Assessment of Client Satisfaction in Labour and Delivery Services in a Tertiary Hospital in Western Nepal
Background: Patient satisfaction is an individual’s positive evaluation of a distinct dimension of health care. This study aimed to assess client satisfaction with maternity care in a tertiary hospital in the western region of Nepal.
Methods: This cross-sectional study was conducted among 405 delivered women. A structured questionnaire of 21 items was used as a tool during exit interviews at their discharge. Each item was assessed on 5 points Likert scale. Student’s t-test and one-way ANOVA tests were applied to analyse parametric data. Binary logistic regression analysis was applied to identify the association of predictors with the satisfaction level. Strength of association was interpreted using odds ratio and 95% confidence interval.
Results: The mean waiting time was 16.94 +5.57 minutes. Education level of the clients was statistically significant with the mean satisfaction score (p<0.001). Women with unwanted pregnancies were more satisfied than those with wanted pregnancies (p<0.001). Lower complete satisfaction rates were observed for pain control (6.4%), information at discharge (14.6%) and the degree of privacy in the ward (13.6%). Mothers who underwent instrumental delivery were less satisfied with health worker’s attitudes than those having vaginal deliveries (odds ratio 0.20, 95% confidence interval:0.05-0.84). Those having uncomplicated deliveries were 3.5 times more likely to be satisfied (odds ratio 3.50, 95% confidence interval: 1.1-11.5) with health workers communication. Mothers with waiting time less than 15 minutes were more satisfied.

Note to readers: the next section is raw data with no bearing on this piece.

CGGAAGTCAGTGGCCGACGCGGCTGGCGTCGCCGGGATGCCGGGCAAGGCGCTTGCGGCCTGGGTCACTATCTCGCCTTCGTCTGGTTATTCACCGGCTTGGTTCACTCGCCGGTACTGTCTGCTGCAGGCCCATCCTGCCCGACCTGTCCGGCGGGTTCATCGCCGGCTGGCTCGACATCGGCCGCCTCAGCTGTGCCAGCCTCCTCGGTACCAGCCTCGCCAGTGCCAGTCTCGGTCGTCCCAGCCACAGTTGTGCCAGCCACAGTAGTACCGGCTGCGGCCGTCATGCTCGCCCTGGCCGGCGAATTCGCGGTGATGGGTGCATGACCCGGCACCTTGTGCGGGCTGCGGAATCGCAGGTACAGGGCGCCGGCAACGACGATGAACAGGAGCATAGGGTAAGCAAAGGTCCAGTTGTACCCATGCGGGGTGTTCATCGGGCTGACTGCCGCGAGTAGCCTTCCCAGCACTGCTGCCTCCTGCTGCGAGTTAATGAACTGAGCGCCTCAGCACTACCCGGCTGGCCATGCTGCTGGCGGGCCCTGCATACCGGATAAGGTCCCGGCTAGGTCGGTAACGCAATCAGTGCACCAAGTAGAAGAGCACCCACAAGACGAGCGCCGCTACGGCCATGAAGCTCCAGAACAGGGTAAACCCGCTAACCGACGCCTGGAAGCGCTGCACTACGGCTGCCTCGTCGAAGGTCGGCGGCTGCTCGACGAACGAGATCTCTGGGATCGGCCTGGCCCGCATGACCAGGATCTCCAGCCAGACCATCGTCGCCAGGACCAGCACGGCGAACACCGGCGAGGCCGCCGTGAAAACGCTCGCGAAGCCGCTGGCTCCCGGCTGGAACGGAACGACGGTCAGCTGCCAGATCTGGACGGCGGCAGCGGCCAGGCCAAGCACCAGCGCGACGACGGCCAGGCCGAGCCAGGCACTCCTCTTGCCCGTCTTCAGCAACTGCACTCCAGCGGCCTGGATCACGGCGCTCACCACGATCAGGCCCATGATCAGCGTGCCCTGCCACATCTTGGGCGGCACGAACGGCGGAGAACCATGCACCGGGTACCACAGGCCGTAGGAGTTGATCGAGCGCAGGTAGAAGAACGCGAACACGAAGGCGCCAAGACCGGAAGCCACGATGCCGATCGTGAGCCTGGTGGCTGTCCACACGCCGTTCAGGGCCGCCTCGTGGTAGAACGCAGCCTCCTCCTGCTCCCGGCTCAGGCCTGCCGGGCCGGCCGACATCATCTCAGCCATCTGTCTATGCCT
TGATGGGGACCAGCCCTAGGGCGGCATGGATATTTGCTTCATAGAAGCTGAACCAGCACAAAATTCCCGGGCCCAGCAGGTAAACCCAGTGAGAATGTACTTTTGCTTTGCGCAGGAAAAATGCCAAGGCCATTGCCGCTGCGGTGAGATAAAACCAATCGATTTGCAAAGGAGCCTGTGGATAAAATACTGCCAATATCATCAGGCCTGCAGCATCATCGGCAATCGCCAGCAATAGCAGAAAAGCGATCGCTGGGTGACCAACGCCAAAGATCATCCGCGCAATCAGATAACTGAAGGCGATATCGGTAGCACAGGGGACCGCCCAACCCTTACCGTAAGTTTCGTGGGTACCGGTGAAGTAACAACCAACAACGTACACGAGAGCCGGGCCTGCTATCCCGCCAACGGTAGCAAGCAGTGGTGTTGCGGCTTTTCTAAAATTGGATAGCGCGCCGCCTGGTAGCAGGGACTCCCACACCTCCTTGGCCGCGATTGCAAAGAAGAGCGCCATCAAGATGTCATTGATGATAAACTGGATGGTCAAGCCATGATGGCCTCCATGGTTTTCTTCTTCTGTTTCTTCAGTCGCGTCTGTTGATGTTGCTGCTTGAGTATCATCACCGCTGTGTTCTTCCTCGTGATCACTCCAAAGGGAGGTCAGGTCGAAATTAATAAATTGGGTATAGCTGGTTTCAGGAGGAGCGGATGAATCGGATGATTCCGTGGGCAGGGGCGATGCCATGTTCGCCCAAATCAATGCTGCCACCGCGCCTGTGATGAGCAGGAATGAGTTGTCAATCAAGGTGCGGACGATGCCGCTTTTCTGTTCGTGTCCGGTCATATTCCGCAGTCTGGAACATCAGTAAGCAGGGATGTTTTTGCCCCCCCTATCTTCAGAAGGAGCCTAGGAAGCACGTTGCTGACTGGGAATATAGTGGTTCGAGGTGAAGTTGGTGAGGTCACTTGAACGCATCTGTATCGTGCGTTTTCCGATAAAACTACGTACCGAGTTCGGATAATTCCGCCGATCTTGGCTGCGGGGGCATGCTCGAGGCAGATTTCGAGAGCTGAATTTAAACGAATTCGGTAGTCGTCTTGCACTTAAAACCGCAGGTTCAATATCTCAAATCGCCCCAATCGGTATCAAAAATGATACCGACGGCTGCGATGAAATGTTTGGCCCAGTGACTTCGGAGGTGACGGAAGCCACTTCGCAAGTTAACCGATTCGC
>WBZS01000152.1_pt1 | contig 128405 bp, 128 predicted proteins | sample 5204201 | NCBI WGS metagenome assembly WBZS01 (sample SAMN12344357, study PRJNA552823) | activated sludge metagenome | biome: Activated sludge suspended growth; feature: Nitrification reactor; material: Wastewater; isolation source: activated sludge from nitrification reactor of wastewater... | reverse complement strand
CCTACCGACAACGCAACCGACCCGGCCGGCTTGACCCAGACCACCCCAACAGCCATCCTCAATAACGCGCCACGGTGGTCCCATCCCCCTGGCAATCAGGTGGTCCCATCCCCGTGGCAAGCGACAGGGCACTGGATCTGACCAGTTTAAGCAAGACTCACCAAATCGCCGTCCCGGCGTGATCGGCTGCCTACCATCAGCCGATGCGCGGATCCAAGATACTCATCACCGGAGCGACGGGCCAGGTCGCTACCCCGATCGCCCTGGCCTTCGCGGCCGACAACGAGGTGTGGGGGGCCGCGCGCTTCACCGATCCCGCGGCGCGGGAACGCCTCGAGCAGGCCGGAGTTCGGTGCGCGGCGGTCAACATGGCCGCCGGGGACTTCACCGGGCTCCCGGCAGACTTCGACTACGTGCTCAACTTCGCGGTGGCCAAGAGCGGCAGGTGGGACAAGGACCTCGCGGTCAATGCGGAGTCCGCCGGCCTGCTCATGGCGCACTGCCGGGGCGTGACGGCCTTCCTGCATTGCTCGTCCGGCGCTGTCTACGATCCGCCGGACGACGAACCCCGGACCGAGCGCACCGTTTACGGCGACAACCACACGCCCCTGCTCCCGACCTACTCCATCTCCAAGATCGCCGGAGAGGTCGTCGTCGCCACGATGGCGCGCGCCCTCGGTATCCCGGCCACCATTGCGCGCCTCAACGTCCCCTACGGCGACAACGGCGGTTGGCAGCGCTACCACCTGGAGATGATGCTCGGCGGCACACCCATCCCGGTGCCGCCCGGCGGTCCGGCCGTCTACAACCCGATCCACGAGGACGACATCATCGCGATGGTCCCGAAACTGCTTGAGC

Conclusions: Lower educational level, unwanted pregnancy and shorter waiting time were associated with higher maternal satisfaction.
Keywords: Client satisfaction; delivery; labour services; maternal satisfaction; Nepal
Copyright (c) 2021 Deepak Shrestha, Shreyashi Aryal , Resham Khatri , Poonam Shrestha
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